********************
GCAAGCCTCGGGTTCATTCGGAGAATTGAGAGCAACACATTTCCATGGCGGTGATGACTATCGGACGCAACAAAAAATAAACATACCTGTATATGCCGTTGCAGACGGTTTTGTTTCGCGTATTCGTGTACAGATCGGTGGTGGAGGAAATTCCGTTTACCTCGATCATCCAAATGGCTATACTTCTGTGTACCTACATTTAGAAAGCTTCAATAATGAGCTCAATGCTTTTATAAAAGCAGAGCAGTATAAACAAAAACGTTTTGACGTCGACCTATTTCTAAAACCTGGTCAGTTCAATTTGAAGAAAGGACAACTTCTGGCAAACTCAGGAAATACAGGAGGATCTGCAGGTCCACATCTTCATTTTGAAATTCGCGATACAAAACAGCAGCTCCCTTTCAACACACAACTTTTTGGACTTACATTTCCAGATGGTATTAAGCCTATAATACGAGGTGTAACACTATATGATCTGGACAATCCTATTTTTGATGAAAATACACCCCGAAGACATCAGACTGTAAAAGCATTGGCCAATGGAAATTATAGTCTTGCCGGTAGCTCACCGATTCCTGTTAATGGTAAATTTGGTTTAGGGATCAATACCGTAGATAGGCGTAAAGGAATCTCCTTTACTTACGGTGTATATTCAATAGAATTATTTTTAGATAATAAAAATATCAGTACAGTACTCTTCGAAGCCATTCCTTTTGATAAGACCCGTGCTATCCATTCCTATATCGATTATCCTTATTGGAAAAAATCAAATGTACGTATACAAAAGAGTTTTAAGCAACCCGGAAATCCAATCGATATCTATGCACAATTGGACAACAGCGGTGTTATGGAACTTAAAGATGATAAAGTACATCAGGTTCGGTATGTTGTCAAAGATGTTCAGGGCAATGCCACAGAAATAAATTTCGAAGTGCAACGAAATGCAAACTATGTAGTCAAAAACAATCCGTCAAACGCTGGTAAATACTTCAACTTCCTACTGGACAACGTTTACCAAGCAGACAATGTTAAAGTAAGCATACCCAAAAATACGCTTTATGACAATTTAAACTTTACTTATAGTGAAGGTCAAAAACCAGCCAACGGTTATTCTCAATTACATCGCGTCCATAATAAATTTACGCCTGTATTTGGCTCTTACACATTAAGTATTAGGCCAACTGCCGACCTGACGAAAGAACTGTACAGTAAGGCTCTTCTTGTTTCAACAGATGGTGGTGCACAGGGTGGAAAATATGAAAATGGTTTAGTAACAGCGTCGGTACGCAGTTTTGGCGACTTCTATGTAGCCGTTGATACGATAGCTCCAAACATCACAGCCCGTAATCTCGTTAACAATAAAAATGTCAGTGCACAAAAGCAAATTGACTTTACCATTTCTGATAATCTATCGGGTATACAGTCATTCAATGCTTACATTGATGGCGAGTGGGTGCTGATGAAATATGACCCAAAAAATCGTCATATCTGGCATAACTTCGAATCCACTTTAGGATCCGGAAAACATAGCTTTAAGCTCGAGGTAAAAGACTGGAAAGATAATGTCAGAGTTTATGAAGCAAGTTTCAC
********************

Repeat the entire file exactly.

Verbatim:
GCAAGCCTCGGGTTCATTCGGAGAATTGAGAGCAACACATTTCCATGGCGGTGATGACTATCGGACGCAACAAAAAATAAACATACCTGTATATGCCGTTGCAGACGGTTTTGTTTCGCGTATTCGTGTACAGATCGGTGGTGGAGGAAATTCCGTTTACCTCGATCATCCAAATGGCTATACTTCTGTGTACCTACATTTAGAAAGCTTCAATAATGAGCTCAATGCTTTTATAAAAGCAGAGCAGTATAAACAAAAACGTTTTGACGTCGACCTATTTCTAAAACCTGGTCAGTTCAATTTGAAGAAAGGACAACTTCTGGCAAACTCAGGAAATACAGGAGGATCTGCAGGTCCACATCTTCATTTTGAAATTCGCGATACAAAACAGCAGCTCCCTTTCAACACACAACTTTTTGGACTTACATTTCCAGATGGTATTAAGCCTATAATACGAGGTGTAACACTATATGATCTGGACAATCCTATTTTTGATGAAAATACACCCCGAAGACATCAGACTGTAAAAGCATTGGCCAATGGAAATTATAGTCTTGCCGGTAGCTCACCGATTCCTGTTAATGGTAAATTTGGTTTAGGGATCAATACCGTAGATAGGCGTAAAGGAATCTCCTTTACTTACGGTGTATATTCAATAGAATTATTTTTAGATAATAAAAATATCAGTACAGTACTCTTCGAAGCCATTCCTTTTGATAAGACCCGTGCTATCCATTCCTATATCGATTATCCTTATTGGAAAAAATCAAATGTACGTATACAAAAGAGTTTTAAGCAACCCGGAAATCCAATCGATATCTATGCACAATTGGACAACAGCGGTGTTATGGAACTTAAAGATGATAAAGTACATCAGGTTCGGTATGTTGTCAAAGATGTTCAGGGCAATGCCACAGAAATAAATTTCGAAGTGCAACGAAATGCAAACTATGTAGTCAAAAACAATCCGTCAAACGCTGGTAAATACTTCAACTTCCTACTGGACAACGTTTACCAAGCAGACAATGTTAAAGTAAGCATACCCAAAAATACGCTTTATGACAATTTAAACTTTACTTATAGTGAAGGTCAAAAACCAGCCAACGGTTATTCTCAATTACATCGCGTCCATAATAAATTTACGCCTGTATTTGGCTCTTACACATTAAGTATTAGGCCAACTGCCGACCTGACGAAAGAACTGTACAGTAAGGCTCTTCTTGTTTCAACAGATGGTGGTGCACAGGGTGGAAAATATGAAAATGGTTTAGTAACAGCGTCGGTACGCAGTTTTGGCGACTTCTATGTAGCCGTTGATACGATAGCTCCAAACATCACAGCCCGTAATCTCGTTAACAATAAAAATGTCAGTGCACAAAAGCAAATTGACTTTACCATTTCTGATAATCTATCGGGTATACAGTCATTCAATGCTTACATTGATGGCGAGTGGGTGCTGATGAAATATGACCCAAAAAATCGTCATATCTGGCATAACTTCGAATCCACTTTAGGATCCGGAAAACATAGCTTTAAGCTCGAGGTAAAAGACTGGAAAGATAATGTCAGAGTTTATGAAGCAAGTTTCAC